Blimey, where do we begin? A lot of water has passed under the bridge since the last proper buyer's guide. We’ve seen the introduction of Intel’s awesome LGA1155 chips, new graphics cards from both ATI and Nvidia and a slew of cases, speakers, headsets, memory and motherboards to boot. As a result, a lot has changed in our recommendations.
Of course, one of the major changes is that we’ve introduced some of Intel's new Sandy Bridge CPUs into our builds. These chips blew us away when we first saw them back at the start of January and both the Intel Core i5-2500K and the Intel Core i7-2600K walked away with awards. Their blistering speed and ridiculous overclocking potential means they can even provide competition for Intel’s allegedly superior LGA1366 CPUs.
However, all this positivity surrounding the CPUs was brought crashing down recently, as Intel issued a statement saying that it had found an issue with its H67 and P67 chipsets. We deal with this issue in the write-up for each of our builds but realistically this means that your best strategy right now is to wait until the dust settles. It may be a while before you can pick up a fault-free Sandy Bridge motherboard, but you can at least get an idea of what you should buy when they do become available.
Fine examples of such boards include the Asus P8P67 and MSI's P67A-GD65. Both were good boards, especially given that they came out at the launch of the new chipsets, and both were available for under £140. However, the Asus had the edge due to its sensible design and lower price.
We’ve also had a gander at two mini-ITX boards; the Zotac H67-ITX and the Foxconn H67S. When coupled with an LGA1155 CPU, these boards have the potential to set performance per cm2 records. Unfortunately, however, both boards were based on the H67 chipset which doesn’t allow overclocking. This meant we couldn’t unleash the ludicrous performance that we know we can squeeze out of our 2500K CPU, but the two boards remain good options for a small but capable media PC or LAN rig.
We've also had graphics card launches to take into account with the AMD Radeon HD 6970 and HD 6950, as well as Nvidia's GeForce GTX 570 1.3GB and the GTX 560 1GB all launching since our last buyer's guide. This has given us a lot to consider, as all the cards proved to be good performers at their respective price points. That said, the Nvidia cards do hold a slight advantage in a straight duel, as they've been reliably more overclockable than their red competitors.
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We’ve also been having a bit of an audio bonanza of late. We’ve cast our eye over two top-end gaming headsets in the shape of the Creative Sound Blaster Tactic 3D Sigma and the AKG GHS 1. Both impressed us with their sound quality but the Sigma has more useful features. We also had a listen to three sets of speakers, which ranged from the bizarre looking Harman Kardon Soundsticks III to the more conventional Logitech Z623 2.1 system, as well as the wireless Creative T12. All were competent speaker sets but it was the diminutive T12 speakers that impressed us the most as they delivered a surprisingly round sound for a 2.0 system.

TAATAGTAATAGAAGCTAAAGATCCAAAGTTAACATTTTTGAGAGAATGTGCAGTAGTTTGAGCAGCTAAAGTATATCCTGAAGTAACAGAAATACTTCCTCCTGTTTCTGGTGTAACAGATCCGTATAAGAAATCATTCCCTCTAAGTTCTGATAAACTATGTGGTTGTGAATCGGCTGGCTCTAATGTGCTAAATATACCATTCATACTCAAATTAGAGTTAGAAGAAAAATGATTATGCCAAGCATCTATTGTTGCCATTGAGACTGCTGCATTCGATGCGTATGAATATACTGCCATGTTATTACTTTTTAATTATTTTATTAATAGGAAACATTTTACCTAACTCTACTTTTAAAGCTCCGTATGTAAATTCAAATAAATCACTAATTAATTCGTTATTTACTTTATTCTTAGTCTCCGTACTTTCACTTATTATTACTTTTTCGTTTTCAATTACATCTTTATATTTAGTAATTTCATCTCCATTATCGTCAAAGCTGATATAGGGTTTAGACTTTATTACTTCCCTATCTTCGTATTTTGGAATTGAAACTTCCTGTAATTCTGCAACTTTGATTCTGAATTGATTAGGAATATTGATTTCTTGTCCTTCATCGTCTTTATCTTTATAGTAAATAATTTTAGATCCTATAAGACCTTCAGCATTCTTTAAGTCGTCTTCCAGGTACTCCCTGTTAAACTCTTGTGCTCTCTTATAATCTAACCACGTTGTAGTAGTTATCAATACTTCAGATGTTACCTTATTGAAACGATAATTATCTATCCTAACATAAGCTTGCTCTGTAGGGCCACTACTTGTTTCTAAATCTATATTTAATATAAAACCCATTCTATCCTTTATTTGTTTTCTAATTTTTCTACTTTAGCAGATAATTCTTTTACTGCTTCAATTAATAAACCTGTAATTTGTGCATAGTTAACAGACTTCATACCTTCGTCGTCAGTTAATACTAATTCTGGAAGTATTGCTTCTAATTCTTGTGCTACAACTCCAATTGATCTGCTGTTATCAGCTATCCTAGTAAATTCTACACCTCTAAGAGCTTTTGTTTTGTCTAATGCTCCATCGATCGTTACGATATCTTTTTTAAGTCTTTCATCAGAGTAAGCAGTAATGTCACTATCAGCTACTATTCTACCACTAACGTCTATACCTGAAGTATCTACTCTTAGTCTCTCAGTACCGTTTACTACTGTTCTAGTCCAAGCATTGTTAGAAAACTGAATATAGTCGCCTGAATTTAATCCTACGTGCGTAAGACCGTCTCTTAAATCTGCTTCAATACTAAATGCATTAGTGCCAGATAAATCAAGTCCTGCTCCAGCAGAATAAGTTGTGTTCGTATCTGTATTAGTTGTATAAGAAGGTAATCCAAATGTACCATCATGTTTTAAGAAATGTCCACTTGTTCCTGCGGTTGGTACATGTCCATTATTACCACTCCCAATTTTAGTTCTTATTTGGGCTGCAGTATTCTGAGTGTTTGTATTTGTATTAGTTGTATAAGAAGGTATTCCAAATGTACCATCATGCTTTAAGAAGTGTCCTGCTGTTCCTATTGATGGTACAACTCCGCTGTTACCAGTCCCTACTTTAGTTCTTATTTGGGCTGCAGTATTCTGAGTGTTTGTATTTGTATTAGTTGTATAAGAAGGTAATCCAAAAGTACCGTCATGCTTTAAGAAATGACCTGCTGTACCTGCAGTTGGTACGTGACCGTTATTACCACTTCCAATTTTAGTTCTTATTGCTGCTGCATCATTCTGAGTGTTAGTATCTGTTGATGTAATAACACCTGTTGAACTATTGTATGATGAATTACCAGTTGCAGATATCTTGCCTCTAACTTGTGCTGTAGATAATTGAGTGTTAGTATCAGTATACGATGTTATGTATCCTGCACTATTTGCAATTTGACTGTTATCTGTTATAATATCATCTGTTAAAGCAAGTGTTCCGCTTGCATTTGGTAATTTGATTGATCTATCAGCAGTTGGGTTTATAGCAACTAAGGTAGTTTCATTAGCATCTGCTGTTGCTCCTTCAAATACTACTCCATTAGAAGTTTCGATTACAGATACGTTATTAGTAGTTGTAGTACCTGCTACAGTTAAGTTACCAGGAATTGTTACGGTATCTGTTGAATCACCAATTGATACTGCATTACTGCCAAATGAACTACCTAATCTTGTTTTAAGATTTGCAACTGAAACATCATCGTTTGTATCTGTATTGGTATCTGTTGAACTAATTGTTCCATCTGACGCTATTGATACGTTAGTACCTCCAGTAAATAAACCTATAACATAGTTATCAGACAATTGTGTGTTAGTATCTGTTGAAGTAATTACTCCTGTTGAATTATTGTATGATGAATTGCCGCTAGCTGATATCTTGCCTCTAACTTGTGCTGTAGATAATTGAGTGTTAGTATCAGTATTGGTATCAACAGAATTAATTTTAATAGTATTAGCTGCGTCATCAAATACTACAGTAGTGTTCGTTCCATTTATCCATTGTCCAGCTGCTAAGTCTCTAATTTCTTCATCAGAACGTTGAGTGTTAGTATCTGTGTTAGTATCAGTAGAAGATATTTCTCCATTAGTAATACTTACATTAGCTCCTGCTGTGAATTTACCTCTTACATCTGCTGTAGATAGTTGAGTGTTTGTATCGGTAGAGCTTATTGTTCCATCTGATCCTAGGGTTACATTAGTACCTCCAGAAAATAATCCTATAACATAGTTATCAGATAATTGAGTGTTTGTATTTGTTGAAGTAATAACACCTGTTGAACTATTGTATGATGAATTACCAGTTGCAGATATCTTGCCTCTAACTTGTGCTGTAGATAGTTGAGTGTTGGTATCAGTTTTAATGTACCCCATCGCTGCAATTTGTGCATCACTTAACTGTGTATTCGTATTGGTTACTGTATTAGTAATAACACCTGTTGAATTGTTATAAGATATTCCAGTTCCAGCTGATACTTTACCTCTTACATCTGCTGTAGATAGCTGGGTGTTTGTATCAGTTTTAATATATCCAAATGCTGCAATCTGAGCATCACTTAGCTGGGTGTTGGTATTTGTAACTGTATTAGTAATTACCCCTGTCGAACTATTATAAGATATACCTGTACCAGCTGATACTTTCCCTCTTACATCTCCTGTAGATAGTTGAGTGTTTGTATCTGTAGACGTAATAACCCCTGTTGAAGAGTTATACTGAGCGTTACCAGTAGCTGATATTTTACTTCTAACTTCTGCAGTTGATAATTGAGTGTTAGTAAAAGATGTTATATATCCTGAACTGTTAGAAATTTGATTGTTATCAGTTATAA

How does our buyer's guide work?
We show an average price that you should be looking to pay for the products we've recommended, and then an overall budget for each of the PCs we've designed. This is in response to the fact that prices fluctuate over the month, and products go in and out of stock, not to mention the included cost of delivery for all the parts that we need to take into account - and everyone has their favourite retailers and e-tailers too.
As usual, a run-down of our systems is as follows:
The Affordable All-Rounder is highly budget-conscious, but still offers plenty of gaming potential and an upgrade path.
The Enthusiast Overclocker system is for those who want to squeeze out the most performance, although not necessarily the most MHz, for their money. It has tonnes of gaming grunt for the best use of little cash.
The Gaming Workhorse offers supreme performance for the heavy multi-tasker and gamer, while staying firmly under the grand mark.
Finally, our Premium Player package is for those who want the latest, highest performing kit with excellent cooling that won't sound like a hive of angry hornets, and without going way into the thousands.
As always, we write the buyer's guide not as a definitive must-buy list, but as a monthly update of systems and parts we know will work well together within a particular budget. Take what you want from each build - from affordable, capable PCs to gaming behemoths - whether it be just a few bits of hardware for an upgrade or the whole system. We sift through the mass of hardware and recommendations, choose the best from what we've tested and what we know to be good, and then set up the above PCs to fit several budgets.